Russian 9M729 missile does not violate INF Treaty

Summary

The Russian 9M729 missile has a range of under 500km, and is therefore compliant with the INF Treaty.

Disproof

Recurring disinformation narratives on the INF Treaty.

The US has gathered detailed information on Russia’s flight-testing of the 9M792 missile to distances well over 500 kilometres. The US has provided Moscow with substantial information about the 9M729’s violations, including geographic coordinates and dates for the tests, but Russia continues to deny any wrongdoing.

The INF (Intermediate-Range Nuclear Forces) Treaty, signed in 1987, prohibits the US and Russia from possessing, producing or test-flying ground-launched ballistic and cruise missiles with ranges between 500 km and 5500 km.

In January 2019, Sputnik Italia all but conceded that the 9M729's technical specifications violate the provisions of the Treaty, but argued that Russia had been "pushed" to develop the missile by Washington's deployment of the Aegis missile defence system in Eastern Europe. See our debunk of this claim here.

See the latest NATO statement on the INF treaty here.

publication/media

  • Reported in: Issue 159
  • DATE OF PUBLICATION: 22/07/2019
  • Language/target audience: English
  • Country: US, Russia
  • Keywords: INF Treaty, EU/NATO enlargement, Encircling Russia, Missile defence system, NATO
  • Outlet: RT (rt.com)
see more

UK media watchdog fines RT without court decision

The UK media regulator Ofcom slapped RT with a £200,000 fine over its alleged breach of due impartiality rules, without waiting for the High Court in London to rule on the legality of the penalty.

Disproof

The report aims to undermine Ofcom's credibility and integrity by claiming that the body issued the fine without giving RT an opportunity to make its case in court.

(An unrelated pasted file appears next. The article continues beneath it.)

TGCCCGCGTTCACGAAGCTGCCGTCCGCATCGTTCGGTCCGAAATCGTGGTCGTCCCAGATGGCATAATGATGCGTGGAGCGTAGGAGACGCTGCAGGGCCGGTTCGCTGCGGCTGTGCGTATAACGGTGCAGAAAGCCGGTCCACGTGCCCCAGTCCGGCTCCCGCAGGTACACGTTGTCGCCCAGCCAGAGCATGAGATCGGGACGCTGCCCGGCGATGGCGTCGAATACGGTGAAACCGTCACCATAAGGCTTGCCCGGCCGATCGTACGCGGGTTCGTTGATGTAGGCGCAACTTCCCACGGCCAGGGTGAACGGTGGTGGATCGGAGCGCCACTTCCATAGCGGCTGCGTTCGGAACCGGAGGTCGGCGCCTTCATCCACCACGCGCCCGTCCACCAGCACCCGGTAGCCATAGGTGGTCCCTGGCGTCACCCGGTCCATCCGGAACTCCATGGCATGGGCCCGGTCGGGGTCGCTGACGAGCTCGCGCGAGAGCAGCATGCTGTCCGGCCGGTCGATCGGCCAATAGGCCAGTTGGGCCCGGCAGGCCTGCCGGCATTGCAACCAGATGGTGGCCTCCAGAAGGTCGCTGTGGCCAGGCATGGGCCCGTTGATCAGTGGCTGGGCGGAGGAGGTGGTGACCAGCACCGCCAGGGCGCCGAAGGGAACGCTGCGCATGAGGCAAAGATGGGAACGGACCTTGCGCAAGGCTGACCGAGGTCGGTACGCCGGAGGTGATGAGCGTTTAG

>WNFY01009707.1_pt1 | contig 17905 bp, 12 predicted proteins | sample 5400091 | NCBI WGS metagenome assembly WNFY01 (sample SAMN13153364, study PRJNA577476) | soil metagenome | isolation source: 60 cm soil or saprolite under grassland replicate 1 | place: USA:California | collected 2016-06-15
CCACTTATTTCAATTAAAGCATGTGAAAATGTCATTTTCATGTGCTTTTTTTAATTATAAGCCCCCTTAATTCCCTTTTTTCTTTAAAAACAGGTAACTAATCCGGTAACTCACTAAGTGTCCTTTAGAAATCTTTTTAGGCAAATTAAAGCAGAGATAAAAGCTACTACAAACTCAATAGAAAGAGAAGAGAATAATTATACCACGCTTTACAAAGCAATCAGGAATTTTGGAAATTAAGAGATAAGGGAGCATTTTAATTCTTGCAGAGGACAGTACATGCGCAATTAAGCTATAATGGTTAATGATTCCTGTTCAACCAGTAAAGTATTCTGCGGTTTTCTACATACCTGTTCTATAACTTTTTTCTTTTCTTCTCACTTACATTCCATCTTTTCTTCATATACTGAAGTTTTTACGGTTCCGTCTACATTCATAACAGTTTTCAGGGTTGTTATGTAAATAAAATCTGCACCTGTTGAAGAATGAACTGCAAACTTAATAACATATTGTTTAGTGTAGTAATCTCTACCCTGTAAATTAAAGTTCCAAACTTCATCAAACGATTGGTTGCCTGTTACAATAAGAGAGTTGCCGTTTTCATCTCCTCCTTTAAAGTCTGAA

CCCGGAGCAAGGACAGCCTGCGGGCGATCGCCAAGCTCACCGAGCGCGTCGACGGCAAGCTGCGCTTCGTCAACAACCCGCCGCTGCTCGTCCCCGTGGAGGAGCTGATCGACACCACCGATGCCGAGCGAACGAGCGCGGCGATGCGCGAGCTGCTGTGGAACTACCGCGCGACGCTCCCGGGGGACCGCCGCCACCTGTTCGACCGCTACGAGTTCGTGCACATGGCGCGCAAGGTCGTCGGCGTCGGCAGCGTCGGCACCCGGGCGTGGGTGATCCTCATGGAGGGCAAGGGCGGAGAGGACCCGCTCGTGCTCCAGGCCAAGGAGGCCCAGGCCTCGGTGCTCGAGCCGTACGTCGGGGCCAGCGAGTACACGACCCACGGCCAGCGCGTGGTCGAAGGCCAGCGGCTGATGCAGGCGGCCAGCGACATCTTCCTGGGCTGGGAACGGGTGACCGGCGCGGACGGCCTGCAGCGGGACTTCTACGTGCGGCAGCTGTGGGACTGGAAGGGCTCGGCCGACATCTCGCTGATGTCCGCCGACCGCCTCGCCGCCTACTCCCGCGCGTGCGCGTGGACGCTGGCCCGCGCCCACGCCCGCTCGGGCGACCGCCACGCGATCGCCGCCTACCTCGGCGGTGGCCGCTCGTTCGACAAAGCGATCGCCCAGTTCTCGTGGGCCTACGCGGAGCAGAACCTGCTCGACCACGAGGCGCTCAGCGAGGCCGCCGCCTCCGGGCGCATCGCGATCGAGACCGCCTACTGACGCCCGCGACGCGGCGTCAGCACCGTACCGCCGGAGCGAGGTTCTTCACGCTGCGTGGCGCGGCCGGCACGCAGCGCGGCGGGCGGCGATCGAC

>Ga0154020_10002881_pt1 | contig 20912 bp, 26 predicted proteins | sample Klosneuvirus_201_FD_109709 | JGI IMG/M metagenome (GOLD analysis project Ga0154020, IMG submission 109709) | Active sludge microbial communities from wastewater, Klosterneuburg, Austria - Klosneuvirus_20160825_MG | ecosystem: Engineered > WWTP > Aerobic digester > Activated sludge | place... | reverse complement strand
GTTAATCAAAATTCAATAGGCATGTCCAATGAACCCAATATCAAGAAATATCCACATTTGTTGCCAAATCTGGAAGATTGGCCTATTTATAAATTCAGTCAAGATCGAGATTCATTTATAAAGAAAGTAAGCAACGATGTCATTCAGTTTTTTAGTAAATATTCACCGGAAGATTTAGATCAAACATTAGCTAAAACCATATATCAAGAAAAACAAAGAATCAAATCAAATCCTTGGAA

This is false. The document detailing the sanction decision explicitly states that Ofcom "will not enforce the sanction […] until those proceedings are concluded" (p. 2).

The blackout in Venezuela on July 22 was caused by a US spy plane

Venezuelan government says that the electromagnetic attack that caused the blackout on July 22, leaving 15 of the 23 states of the country without electricity, was launched from a US spy plane. This hasn’t been denied by Washington, which says that it was a mission approved by several nations.

Disproof

No evidence is given to support the claim that the July 22 blackout was caused by an electromagnetic attack or that it was launched from a plane. Rather, most experts think that the most likely reason for the frequent blackouts in Venezuela is the poor maintenance of the electric grid of the country.

Nicolás Maduro’s government tried to link the interception of a US surveillance plane EP-3 by a Sukhoi Su-30 of the Venezuelan Air Force on July 19 to the mentioned power outage that took place three days later. RT news programme intentionally misled spectators by claiming that Washington said “the mission was approved by several nations”. It referred to comments to the Associated Press Spanish service made by the head of the US Southern Command, Admiral Craig Faller, who admitted the existence of surveillance flights over Venezuela in close coordination with Brazil and Colombia, but by no means did he mean an operation to cause a blackout in a country.

The US unilaterally withdraw from the INF treaty which is a core agreement for stability and global security

The US unilaterally withdraw from the INF treaty which is a core agreement for stability and global security.

Disproof

Recurring pro-Kremlin disinformation narrative about the INF Treaty. Extensive evidence has been provided of Russia's violations of the INF Treaty.

Russia bears primary responsibility for the end of the INF Treaty, because it has produced, tested and deployed the 9M729 missile, which violates the agreement. In July 2014, then-US President Obama officially accused Russia of testing a missile in violation of the INF Treaty, which prohibits the US or Russia from possessing, producing or test-flying ground-launched ballistic and cruise missiles with a range  between 500 and 5500 kilometres.